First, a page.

22. 22. • A very powerful operator that maps to “the rest values of an iterable” • Key concept is “rest” (only values not yet iterated are apped to the array) Spread operator var lost = [4, 8, 15, 16, 23, 42]; var [,eight,fifteen,...others] = lost;
  23. 23. • Spread operator also maps an array to a N arguments in a function • A new fresh way to call functions from arrays without need for apply • In fact is far more powerful than apply... Spread operator let foo = function (a, b, c, d, e) { } foo(10, ...[20, 30], 40, ...[50]);
  24. 24. • Last parameter of function can be prepended with spread operator • This parameter will contain an array with all extra parameters passed to this function Rest parameters • It is like arguments but better... • It is really an array • Only contains non-named parameters var foo = function (a, b, ...c) { } foo(1, 1, 2, 3, 5);
  25. 25. Iterators and generators
  26. 26. • An iterator enables custom iteration over an object • Is a function that returns an object (the iterator) • Name of this function is Symbol.iterator • Only one iterator per object • Iterators are lazy, evaluated as values are needed • Any object with an iterator is an iterable and • Can be iterated using for...of • Spread operator can map the object to an array Iterators
  27. 27. • It’s a bit cumbersone... Need to declare Symbol.iterator as a function that returns an object with only one function called next that returns an object with two properties value (the current value) done (true if iteration finished) Creating an iterator
  28. 28. Creating an iterator let fibonacci = { [Symbol.iterator]() { let pre = 0, cur = 1; return { next() { [pre, cur] = [cur, pre + cur]; return { done: false, value: cur } } } } } for (var n of fibonacci) { if (n > 1000) break; console.log(n); }
  29. 29. Generating iterators for (var n of fibonacci) { if (n > 1000) break; console.log(n); } var fibonacci = { [Symbol.iterator]: function*() { let pre = 0, cur = 1; for (;;) { [pre, cur] = [cur, pre + cur]; yield cur; } } }
  30. 30. • Generators can be objects by themselves • Can create a function that is a generator and iterate over its values Generators function* lost() { yield 4; yield 8; yield 15; yield 16; yield 23; yield 42; } [...lost()];
  31. 31. • A generator can yield all values of another generator using yield* Chaining generators function* lostrange(limit) { for (let idx=0; idx<limit;idx++) { yield idx; yield* lost(); } } var lost = function* () { yield 4; yield 8; yield 15; yield 16; yield 23; yield 42; }
  32. 32. • but classes allow some specific features unavailable in ES5, so...
  33. 33. • Objects must be created with new and classes do not exist in runtime (typeof Point is ‘function’) • This is equivalent to ES5 constructor pattern Classes – The basics class Point { constructor(x, y) { this.x = x; this.y = y; } toString() { return '(' + this.x + ', ' + this.y + ')'; } }
  34. 34. • Properties (using the same ES5 get/set syntax) • Inheritance (class Point3D extends Point) • Prototype of Point3D objects will be a Point object • Static methods • Classes define the constructor pseudo-method (invoked when object is creatred). • Derived constructors must call base to call the base constructor before using this • But still... Classes – The basics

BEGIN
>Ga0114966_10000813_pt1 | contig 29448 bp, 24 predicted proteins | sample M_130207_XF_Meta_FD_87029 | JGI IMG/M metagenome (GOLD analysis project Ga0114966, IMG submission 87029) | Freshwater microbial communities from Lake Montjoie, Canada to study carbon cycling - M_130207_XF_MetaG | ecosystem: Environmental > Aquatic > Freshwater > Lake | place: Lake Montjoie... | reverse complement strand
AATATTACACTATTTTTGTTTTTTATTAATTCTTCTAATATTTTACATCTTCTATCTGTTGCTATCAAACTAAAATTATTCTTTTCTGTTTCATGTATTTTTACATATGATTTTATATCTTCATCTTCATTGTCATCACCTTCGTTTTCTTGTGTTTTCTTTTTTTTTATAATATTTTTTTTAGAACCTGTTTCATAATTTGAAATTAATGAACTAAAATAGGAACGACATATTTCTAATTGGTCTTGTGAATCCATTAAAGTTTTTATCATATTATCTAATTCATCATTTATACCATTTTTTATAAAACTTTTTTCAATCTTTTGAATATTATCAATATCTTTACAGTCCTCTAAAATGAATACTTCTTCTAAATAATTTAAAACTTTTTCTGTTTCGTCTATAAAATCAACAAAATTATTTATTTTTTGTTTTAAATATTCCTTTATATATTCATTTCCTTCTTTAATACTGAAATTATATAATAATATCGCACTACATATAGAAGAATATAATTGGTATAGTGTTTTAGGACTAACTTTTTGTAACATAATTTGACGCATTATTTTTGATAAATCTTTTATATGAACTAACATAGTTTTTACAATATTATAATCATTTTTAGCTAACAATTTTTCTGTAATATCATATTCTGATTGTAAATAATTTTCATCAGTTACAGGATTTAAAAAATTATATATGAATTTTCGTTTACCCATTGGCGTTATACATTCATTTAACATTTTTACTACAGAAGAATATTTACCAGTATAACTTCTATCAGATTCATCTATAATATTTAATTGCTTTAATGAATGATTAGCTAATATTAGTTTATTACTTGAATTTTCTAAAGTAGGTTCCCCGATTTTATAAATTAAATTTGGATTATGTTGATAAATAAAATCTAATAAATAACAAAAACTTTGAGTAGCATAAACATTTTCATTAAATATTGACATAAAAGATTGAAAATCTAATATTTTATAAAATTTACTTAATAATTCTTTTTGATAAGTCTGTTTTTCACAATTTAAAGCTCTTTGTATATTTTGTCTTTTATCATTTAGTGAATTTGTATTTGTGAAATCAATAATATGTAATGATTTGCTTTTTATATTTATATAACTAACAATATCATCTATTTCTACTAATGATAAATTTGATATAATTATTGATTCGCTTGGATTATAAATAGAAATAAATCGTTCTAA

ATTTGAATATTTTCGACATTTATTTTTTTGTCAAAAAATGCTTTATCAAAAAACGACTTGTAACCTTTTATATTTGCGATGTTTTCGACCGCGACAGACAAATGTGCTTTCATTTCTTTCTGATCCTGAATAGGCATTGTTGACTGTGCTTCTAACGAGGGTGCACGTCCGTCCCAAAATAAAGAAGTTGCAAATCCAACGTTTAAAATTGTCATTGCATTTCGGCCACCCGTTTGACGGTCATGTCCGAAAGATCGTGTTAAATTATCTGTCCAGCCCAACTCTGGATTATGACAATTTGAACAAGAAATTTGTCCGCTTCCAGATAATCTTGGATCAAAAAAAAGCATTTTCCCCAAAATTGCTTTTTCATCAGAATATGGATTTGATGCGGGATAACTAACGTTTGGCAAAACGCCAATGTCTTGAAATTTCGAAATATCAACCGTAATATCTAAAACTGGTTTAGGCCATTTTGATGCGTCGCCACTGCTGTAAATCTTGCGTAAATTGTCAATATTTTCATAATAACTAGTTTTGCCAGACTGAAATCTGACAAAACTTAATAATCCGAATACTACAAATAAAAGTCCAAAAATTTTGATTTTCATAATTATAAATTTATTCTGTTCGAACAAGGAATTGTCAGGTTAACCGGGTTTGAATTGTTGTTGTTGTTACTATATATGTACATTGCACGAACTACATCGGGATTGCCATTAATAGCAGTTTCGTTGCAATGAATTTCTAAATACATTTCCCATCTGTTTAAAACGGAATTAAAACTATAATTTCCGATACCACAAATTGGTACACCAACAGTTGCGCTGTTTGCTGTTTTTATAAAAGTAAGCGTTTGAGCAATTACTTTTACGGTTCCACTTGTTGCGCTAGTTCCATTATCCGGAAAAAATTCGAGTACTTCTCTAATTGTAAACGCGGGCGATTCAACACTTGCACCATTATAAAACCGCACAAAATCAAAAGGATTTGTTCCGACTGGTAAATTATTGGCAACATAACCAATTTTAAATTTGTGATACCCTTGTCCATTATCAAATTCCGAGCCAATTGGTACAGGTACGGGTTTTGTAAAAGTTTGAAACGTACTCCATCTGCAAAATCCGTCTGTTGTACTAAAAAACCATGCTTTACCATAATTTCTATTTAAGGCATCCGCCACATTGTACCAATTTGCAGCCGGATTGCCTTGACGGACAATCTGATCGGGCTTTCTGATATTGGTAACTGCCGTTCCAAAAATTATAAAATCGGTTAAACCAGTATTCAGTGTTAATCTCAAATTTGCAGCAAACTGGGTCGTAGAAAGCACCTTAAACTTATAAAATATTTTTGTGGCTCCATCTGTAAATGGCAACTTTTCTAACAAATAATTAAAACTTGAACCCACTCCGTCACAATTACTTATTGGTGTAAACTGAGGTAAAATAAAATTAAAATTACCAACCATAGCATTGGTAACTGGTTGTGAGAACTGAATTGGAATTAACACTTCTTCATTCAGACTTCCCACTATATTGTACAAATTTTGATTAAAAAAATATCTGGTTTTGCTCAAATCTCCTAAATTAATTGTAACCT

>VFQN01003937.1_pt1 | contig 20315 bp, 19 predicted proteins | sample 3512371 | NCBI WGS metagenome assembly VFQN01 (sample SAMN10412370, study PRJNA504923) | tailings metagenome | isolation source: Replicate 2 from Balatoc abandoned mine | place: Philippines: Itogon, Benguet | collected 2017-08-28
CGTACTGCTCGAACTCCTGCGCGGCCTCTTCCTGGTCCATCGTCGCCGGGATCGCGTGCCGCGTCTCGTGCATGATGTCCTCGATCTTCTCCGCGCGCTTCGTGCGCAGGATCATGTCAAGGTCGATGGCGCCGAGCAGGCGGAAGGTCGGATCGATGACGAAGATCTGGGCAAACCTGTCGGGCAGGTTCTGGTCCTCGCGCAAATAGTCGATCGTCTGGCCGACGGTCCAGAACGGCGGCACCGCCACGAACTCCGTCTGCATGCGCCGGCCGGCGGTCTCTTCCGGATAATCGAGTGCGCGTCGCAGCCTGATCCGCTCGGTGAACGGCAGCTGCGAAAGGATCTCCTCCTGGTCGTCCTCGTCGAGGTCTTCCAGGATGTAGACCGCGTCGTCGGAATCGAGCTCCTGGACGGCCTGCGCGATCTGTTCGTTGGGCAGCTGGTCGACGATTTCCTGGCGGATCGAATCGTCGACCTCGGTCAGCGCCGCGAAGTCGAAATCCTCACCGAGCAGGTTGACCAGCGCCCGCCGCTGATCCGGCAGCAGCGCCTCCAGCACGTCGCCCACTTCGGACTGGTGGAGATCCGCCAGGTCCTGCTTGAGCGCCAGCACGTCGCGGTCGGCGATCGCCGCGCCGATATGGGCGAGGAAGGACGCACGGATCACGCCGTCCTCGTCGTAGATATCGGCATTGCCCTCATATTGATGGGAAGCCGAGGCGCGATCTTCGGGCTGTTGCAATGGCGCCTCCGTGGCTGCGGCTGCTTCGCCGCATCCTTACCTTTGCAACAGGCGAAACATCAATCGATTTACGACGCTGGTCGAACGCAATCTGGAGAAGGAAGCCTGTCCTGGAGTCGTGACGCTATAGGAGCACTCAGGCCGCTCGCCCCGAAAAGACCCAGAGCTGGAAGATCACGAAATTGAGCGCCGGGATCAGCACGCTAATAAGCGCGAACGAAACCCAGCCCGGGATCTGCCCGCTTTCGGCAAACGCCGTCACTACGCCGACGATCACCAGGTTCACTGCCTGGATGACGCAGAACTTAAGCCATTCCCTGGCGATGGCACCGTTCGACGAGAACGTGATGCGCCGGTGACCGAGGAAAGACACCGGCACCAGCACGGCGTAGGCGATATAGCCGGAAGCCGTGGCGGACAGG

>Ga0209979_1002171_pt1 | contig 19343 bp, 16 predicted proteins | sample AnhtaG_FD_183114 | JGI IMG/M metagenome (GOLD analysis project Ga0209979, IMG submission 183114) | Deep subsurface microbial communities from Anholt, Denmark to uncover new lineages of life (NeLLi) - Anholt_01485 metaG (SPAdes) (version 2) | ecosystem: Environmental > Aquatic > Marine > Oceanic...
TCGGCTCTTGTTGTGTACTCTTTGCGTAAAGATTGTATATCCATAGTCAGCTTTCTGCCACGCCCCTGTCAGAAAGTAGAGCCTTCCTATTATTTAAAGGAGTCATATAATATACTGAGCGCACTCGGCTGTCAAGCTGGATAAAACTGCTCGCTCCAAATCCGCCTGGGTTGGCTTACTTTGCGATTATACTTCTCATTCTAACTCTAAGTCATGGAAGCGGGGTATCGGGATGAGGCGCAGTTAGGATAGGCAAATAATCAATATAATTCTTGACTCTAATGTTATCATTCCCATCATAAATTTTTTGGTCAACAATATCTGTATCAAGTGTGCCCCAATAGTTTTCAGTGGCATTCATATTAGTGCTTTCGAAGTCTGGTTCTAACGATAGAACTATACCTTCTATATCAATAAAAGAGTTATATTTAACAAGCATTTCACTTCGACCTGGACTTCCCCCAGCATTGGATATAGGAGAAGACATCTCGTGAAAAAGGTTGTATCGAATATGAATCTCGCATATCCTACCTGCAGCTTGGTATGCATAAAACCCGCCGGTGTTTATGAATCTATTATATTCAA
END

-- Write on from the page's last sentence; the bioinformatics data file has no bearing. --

35. 35. Classes No private methods! But (of course) we can fake them 
  36. 36. • By defining all methods inside constructor as closures (ES5 way to do this) Faking classes private methods class SimpleDay { constructor(day) { let _day = day; this.getDay = function () { return _day; } } }
  37. 37. • By using Symbols to hide names Faking classes private methods let SimpleDay = (function () { let _dayKey = Symbol(); class SimpleDay { constructor(day) { this[_dayKey] = day; } getDay() { return this[_dayKey]; } } return SimpleDay; }());
  38. 38. • By using Weak Map (preferred way) Faking classes private methods let SimpleDay = (function () { let _days = new WeakMap(); class SimpleDay { constructor(day) { _days.set(this, day); } getDay() { return _days.get(this); } } return SimpleDay; }());
  39. 39. • By using Weak Map (preferred way) Faking classes private methods let SimpleDay = (function () { let _days = new WeakMap(); class SimpleDay { constructor(day) { _days.set(this, day); } getDay() { return _days.get(this); } } return SimpleDay; }()); • External function can be avoided if using modules
  40. 40. • A function can return or receive a class • This gives us an standard way of creating mixins • Suppose a hierarchy of classes: Classes are 1st class-citizens class BarClass { bar() { console.log('Bar from BarClass'); } } class BazClass extends BarClass { baz() { console.log('Baz from BazClass'); } }
  41. 41. Classes are 1st class-citizens • We can declare a mixin: let FooMixin = (sc) => class extends sc { foo() { console.log('FooMixin method'); } } • And apply it... class BazFooClass extends FooMixin(BazClass) { } var bfc = new BazFooClass(); bfc.bar(); // from superclass BarClass bfc.baz(); // from bazclass bfc.foo(); // from mixin
  42. 42. Modules
  43. 43. • Similar to CommonJS modules because • Compact syntax • Prefer single export • Support for cyclic dependences • Similar to AMD modules because • Support for asynchronous module loading • Configurable module loading Modules ES6